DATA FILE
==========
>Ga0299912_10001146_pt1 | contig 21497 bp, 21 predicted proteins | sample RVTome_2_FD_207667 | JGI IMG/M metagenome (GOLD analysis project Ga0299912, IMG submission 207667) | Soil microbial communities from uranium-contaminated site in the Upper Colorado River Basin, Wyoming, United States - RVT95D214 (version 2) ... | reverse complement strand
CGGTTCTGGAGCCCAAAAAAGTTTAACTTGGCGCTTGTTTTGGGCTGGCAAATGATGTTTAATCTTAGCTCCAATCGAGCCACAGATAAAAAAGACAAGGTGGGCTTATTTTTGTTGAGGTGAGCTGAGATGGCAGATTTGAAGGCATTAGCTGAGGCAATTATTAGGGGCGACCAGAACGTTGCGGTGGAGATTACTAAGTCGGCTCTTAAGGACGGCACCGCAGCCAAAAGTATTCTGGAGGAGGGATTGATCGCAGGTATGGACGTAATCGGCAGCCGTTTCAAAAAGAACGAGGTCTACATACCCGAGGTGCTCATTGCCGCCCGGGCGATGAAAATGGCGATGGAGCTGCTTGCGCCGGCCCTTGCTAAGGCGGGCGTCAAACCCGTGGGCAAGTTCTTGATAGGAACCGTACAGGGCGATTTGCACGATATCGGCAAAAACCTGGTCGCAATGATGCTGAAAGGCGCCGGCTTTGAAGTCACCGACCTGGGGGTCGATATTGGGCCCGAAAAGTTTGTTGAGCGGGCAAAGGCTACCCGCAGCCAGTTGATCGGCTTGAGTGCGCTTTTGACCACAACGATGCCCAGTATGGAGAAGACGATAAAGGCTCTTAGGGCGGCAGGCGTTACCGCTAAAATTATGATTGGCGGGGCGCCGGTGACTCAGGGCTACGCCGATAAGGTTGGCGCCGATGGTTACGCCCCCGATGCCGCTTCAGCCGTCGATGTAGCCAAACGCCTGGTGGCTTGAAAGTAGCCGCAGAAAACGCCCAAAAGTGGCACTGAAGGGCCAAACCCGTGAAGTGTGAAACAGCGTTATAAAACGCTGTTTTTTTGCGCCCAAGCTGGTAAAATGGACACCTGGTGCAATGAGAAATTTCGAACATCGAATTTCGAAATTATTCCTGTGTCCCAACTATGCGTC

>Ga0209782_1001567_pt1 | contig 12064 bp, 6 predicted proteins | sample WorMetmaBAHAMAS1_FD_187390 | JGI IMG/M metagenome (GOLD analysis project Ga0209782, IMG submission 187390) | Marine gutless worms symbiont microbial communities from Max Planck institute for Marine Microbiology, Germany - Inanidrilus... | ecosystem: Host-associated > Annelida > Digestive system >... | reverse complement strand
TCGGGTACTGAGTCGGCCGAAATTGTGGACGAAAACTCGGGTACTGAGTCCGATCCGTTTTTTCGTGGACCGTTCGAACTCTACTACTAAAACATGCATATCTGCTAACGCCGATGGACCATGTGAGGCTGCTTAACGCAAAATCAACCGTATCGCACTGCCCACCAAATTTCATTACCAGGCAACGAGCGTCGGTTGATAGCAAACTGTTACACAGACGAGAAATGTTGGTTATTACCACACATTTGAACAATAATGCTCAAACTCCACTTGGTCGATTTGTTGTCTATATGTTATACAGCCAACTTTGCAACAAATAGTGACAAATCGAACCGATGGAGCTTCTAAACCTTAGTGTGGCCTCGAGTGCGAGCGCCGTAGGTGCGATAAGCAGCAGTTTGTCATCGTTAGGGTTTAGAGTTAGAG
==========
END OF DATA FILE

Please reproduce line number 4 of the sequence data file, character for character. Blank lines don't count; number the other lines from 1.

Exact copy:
TCGGGTACTGAGTCGGCCGAAATTGTGGACGAAAACTCGGGTACTGAGTCCGATCCGTTTTTTCGTGGACCGTTCGAACTCTACTACTAAAACATGCATATCTGCTAACGCCGATGGACCATGTGAGGCTGCTTAACGCAAAATCAACCGTATCGCACTGCCCACCAAATTTCATTACCAGGCAACGAGCGTCGGTTGATAGCAAACTGTTACACAGACGAGAAATGTTGGTTATTACCACACATTTGAACAATAATGCTCAAACTCCACTTGGTCGATTTGTTGTCTATATGTTATACAGCCAACTTTGCAACAAATAGTGACAAATCGAACCGATGGAGCTTCTAAACCTTAGTGTGGCCTCGAGTGCGAGCGCCGTAGGTGCGATAAGCAGCAGTTTGTCATCGTTAGGGTTTAGAGTTAGAG